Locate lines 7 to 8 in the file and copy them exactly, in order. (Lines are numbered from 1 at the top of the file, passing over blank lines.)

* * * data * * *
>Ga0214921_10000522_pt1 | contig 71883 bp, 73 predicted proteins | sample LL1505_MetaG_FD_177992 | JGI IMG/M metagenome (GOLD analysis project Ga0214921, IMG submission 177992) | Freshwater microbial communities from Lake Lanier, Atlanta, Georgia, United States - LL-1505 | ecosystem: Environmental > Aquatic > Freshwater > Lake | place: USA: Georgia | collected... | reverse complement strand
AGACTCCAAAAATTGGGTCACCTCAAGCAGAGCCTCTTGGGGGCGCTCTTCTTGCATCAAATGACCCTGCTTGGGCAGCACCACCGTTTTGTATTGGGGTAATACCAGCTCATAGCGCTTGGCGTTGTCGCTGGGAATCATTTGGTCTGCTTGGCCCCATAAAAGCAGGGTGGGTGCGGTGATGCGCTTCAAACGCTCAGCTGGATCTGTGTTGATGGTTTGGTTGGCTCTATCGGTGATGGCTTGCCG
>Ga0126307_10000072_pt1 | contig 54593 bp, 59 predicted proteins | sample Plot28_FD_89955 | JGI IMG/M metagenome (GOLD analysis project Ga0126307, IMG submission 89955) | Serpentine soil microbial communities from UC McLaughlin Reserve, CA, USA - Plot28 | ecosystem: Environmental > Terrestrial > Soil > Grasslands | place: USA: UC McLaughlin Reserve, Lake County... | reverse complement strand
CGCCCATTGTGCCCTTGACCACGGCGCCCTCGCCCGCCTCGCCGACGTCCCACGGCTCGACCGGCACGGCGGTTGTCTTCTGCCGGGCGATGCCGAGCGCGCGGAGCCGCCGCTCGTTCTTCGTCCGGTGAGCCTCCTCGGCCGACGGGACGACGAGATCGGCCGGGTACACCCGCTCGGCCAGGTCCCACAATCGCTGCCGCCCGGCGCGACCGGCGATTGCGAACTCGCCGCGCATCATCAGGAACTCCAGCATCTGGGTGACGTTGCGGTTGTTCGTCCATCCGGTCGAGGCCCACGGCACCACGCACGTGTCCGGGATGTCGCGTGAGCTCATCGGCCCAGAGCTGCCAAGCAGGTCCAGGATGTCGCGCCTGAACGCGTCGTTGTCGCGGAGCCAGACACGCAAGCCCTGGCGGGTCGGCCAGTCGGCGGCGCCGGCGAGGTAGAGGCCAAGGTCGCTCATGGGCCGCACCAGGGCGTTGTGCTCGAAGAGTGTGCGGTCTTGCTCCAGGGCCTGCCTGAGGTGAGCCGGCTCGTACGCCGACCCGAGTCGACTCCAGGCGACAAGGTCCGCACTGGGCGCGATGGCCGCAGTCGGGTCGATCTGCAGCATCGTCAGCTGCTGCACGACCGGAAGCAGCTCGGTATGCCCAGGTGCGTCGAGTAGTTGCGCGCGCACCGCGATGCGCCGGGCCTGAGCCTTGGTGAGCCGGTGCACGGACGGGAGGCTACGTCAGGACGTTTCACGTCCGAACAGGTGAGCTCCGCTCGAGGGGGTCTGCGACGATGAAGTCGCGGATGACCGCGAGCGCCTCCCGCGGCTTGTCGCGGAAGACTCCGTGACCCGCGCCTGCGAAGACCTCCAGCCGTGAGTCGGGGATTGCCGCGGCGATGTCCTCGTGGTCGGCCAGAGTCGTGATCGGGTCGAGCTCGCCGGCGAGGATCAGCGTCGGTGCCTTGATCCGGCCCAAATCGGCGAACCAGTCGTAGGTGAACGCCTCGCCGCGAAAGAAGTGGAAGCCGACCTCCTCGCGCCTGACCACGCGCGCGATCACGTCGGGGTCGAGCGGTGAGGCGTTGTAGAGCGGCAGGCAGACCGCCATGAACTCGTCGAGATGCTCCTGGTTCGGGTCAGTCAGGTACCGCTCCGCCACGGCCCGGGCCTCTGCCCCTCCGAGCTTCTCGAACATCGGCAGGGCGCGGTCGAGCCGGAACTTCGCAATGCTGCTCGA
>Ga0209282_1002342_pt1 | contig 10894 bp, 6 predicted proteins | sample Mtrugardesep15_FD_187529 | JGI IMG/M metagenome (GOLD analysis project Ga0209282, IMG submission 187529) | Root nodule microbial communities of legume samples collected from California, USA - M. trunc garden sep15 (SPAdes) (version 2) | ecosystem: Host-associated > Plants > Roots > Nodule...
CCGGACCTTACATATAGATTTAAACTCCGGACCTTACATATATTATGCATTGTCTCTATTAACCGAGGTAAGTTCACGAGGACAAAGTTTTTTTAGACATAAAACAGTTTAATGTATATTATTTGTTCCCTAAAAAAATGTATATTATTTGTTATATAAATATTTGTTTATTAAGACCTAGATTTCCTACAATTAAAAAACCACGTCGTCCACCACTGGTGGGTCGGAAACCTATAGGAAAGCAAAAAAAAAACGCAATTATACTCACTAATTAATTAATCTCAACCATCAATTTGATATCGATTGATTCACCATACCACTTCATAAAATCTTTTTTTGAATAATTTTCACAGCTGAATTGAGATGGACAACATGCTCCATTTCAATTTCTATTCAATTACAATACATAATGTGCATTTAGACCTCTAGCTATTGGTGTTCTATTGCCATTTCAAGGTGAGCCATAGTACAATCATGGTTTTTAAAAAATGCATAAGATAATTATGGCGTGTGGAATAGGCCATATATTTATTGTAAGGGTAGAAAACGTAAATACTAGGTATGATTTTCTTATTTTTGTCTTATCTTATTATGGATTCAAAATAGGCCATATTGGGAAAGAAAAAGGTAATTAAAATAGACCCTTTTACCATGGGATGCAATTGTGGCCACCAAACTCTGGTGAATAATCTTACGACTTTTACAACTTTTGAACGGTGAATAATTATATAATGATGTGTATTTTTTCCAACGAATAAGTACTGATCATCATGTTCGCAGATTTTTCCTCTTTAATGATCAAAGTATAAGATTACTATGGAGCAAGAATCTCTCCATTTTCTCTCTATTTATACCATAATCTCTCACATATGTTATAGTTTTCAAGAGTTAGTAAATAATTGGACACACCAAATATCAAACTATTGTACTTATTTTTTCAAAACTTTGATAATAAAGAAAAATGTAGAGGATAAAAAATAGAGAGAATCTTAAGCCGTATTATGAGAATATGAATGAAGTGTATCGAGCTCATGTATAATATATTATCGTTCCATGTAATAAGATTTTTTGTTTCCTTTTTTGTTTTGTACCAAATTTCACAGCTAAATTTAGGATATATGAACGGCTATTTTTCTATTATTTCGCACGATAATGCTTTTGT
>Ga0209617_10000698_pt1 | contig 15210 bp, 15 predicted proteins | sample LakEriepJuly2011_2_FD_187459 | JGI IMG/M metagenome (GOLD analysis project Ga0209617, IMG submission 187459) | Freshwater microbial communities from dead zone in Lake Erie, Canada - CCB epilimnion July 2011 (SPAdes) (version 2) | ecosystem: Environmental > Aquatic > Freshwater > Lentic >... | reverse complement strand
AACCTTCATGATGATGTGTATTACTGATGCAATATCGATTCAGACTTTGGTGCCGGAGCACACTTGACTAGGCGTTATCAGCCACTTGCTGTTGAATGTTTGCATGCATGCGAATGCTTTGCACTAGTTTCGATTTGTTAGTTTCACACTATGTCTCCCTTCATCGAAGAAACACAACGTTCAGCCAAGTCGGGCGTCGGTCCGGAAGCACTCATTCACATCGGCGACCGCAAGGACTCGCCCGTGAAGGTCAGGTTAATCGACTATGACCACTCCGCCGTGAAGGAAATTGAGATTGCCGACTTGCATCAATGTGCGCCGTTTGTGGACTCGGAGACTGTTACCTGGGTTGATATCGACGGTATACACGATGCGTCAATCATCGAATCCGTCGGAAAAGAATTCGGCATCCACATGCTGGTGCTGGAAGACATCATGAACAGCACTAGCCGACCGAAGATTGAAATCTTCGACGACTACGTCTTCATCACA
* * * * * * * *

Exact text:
>Ga0209617_10000698_pt1 | contig 15210 bp, 15 predicted proteins | sample LakEriepJuly2011_2_FD_187459 | JGI IMG/M metagenome (GOLD analysis project Ga0209617, IMG submission 187459) | Freshwater microbial communities from dead zone in Lake Erie, Canada - CCB epilimnion July 2011 (SPAdes) (version 2) | ecosystem: Environmental > Aquatic > Freshwater > Lentic >... | reverse complement strand
AACCTTCATGATGATGTGTATTACTGATGCAATATCGATTCAGACTTTGGTGCCGGAGCACACTTGACTAGGCGTTATCAGCCACTTGCTGTTGAATGTTTGCATGCATGCGAATGCTTTGCACTAGTTTCGATTTGTTAGTTTCACACTATGTCTCCCTTCATCGAAGAAACACAACGTTCAGCCAAGTCGGGCGTCGGTCCGGAAGCACTCATTCACATCGGCGACCGCAAGGACTCGCCCGTGAAGGTCAGGTTAATCGACTATGACCACTCCGCCGTGAAGGAAATTGAGATTGCCGACTTGCATCAATGTGCGCCGTTTGTGGACTCGGAGACTGTTACCTGGGTTGATATCGACGGTATACACGATGCGTCAATCATCGAATCCGTCGGAAAAGAATTCGGCATCCACATGCTGGTGCTGGAAGACATCATGAACAGCACTAGCCGACCGAAGATTGAAATCTTCGACGACTACGTCTTCATCACA